Terms and Conditions
Welcome to TONGUES, provided by Voodoo Voodoo Ltd (“we”, “us”, “our”). Access to and use of this website (“TONGUES”) is provided by us on the basis of a number of important terms and conditions, which are set out in full below.
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Changes to Terms
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Third party websites
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© TONGUES — An initiative by Voodoo Voodoo Ltd


Privacy & Cookies Policy
The tongues.cc website is operated by Voodoo Voodoo Ltd (‘TONGUES’).
This privacy policy applies to TONGUES.
We want you to enjoy our website and services secure in the knowledge that we have implemented fair information practices to protect your privacy. By visiting our website, you are accepting the practices described in our privacy policy, including our use of cookies and similar online tracking technologies. If you do not agree to the terms of this privacy policy, please do not use the website.
TONGUES may change this policy from time to time by updating this page and you should regularly check to ensure that you are happy with any changes. This policy was last updated on 11 February 2020.
The policy outlines:
1. General principle
2. How we collect information
3. Types of information we may collect
4. How we use your information
5. How we protect the information we collect
6. Access to your personal information
7. How to contact us
1. General principle
There are two types of information we may collect from you when you use the website: non-personally identifiable information and personally identifiable information. Non-personally identifiable information does not individually identify you, but it may include tracking and usage information about your general location, demographics, use of the website and the internet. Personally identifiable information is information that you voluntarily provide when you set up a user account, subscribe to a newsletter, or query that can individually identify you and may include your name and email address etc.
We do not link non-personally identifiable information to your personally identifiable information.
We do not share either type of information unless required to run the website and services (see third-party services below). We will never sell either type of information.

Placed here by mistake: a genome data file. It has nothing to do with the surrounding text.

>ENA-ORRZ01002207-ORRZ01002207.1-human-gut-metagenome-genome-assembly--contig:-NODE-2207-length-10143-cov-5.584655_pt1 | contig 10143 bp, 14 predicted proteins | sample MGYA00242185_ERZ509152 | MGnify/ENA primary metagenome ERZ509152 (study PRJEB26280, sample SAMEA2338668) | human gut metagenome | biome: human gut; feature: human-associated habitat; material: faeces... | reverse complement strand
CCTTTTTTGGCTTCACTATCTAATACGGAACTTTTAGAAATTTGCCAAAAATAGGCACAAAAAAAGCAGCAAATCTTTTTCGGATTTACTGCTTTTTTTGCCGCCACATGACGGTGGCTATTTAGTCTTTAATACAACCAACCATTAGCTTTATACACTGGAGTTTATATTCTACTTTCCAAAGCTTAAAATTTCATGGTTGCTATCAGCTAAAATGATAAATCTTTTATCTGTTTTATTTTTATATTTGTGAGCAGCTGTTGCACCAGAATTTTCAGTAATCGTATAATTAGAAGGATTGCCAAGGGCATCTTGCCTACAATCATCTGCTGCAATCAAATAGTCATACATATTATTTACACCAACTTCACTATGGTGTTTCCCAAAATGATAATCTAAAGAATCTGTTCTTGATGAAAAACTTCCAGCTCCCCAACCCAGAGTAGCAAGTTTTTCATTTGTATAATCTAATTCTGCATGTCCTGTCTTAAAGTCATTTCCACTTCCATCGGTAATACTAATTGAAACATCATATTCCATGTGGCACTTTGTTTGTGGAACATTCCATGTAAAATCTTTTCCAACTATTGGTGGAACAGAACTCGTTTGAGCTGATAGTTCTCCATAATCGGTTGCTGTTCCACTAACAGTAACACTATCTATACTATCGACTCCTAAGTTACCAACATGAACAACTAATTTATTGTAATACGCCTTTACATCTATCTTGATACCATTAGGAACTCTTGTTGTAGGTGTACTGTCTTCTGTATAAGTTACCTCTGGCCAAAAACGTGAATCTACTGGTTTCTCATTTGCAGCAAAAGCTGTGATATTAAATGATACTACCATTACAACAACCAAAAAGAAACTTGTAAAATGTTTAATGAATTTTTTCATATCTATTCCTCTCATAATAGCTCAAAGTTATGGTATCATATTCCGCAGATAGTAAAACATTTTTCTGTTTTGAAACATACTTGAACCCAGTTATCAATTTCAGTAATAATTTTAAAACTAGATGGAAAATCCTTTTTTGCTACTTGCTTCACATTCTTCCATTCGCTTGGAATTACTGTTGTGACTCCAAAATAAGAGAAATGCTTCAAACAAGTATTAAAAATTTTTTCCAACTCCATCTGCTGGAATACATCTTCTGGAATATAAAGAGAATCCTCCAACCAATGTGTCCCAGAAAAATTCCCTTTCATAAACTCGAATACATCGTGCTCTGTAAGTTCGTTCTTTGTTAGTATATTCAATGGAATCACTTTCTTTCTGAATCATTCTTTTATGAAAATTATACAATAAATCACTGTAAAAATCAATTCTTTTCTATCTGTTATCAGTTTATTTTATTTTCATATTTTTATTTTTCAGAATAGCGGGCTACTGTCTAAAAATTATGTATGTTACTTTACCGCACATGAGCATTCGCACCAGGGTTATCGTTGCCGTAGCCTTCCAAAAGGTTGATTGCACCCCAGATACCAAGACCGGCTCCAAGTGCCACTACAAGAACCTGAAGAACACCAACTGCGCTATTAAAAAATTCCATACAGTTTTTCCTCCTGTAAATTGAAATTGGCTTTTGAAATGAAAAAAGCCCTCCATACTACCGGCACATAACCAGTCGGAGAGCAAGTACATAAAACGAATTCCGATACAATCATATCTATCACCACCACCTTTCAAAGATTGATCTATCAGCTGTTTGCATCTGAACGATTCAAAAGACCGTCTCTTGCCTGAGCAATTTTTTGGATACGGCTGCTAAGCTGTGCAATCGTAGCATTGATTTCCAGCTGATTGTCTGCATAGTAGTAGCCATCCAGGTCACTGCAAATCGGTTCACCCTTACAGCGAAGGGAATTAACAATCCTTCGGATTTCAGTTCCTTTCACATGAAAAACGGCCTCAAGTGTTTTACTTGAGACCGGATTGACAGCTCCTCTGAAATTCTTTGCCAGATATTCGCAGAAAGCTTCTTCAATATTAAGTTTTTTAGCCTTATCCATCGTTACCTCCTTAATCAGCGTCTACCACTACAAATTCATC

This privacy policy does not apply to any information collected outside of the website, including offline or through other means (for example, via telephone or through email), unless otherwise stated below or at the time of collection.
2. How we collect information
We collect information when you:
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— Answer a reader survey
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Links to other websites, social media platforms
Our website may contain links to other websites of interest. However, once you have used these links to leave our website, you should note that we do not have any control over the information that is collected and shared about you. You should exercise caution and look at the privacy statement applicable to the website in question.
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3. Types of information we may collect
The types of information we may collect includes:
— Account information (email address)
— Information you provide through a TONGUES reader survey which might include age range, education level etc
TONGUES is not responsible for any information you have provided in public areas of our website or on our social media platforms, which may then be viewed by other users.
4. How we use your information
The information we collect may be used to help us:
— Provide services you voluntarily subscribed to such as email newsletters
— Improve the quality of our website
— Promote services to you including advising you of updates or changes to our website and services
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Disclosure to third-party services
As part of providing our website and services to you we use a limited number of third-party services that perform functions on our behalf, including but not limited to website hosting, server monitoring, tracking user behaviour, marketing automation services, and customer service.
We have no control over, and assume no responsibility for, the conduct, practices or privacy policies of these third-party services and encourage you to read the policies of the services we use below:
TONGUES uses the MailerLite marketing automation service to issue newsletters. Find out more about MailerLite’s Privacy Policy and Terms.
When you subscribe to our email newsletters
By clicking ‘Subscribe’ you agree to the following: 
We will use the email address you provide to send you a weekly or monthly email. We also send occasional updates and, no more than once a year, reader surveys. 
The email address/es you provide will be transferred to our external marketing automation service ‘MailerLite’ for processing in accordance with their Privacy Policy and Terms. We use MailerLite to issue our newsletters. We have no control over, and assume no responsibility for, the conduct, practices or privacy policies of MailerLite